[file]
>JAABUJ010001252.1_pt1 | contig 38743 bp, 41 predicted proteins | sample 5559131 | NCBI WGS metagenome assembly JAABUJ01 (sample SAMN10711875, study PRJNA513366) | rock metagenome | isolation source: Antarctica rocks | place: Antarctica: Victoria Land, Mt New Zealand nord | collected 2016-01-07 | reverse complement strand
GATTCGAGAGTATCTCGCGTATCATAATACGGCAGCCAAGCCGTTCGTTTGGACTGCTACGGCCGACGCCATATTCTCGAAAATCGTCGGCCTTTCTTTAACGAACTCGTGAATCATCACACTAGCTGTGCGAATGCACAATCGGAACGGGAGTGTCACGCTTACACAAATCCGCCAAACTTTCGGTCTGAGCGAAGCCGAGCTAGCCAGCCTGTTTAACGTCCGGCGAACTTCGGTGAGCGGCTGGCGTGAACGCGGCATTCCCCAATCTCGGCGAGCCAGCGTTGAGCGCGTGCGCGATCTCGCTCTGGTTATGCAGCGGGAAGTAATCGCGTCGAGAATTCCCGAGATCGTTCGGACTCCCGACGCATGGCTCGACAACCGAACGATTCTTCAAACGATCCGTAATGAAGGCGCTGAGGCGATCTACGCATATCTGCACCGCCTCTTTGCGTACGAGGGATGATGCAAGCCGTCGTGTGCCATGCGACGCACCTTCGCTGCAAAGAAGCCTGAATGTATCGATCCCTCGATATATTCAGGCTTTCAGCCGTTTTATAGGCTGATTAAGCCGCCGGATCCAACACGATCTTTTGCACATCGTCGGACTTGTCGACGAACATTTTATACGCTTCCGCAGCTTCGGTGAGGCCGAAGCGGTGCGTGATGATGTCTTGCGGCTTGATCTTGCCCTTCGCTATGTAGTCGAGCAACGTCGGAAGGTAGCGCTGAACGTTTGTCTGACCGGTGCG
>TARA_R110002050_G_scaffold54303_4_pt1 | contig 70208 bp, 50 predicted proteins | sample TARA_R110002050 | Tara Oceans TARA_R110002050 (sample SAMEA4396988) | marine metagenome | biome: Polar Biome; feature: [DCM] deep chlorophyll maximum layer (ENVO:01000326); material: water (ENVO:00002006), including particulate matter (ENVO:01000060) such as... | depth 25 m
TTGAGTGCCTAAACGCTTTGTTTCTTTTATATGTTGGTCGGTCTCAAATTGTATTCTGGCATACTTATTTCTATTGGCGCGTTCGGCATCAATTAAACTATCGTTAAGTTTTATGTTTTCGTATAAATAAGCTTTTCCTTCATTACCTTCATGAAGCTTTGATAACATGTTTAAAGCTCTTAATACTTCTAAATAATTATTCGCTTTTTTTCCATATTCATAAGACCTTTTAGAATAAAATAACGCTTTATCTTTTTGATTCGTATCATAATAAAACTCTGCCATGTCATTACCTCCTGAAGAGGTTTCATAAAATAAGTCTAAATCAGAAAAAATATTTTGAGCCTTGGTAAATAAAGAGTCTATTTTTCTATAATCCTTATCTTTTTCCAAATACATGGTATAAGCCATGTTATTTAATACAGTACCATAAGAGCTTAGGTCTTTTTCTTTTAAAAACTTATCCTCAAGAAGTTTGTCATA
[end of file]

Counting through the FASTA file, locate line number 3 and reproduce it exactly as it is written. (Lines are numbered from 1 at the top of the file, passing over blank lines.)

>TARA_R110002050_G_scaffold54303_4_pt1 | contig 70208 bp, 50 predicted proteins | sample TARA_R110002050 | Tara Oceans TARA_R110002050 (sample SAMEA4396988) | marine metagenome | biome: Polar Biome; feature: [DCM] deep chlorophyll maximum layer (ENVO:01000326); material: water (ENVO:00002006), including particulate matter (ENVO:01000060) such as... | depth 25 m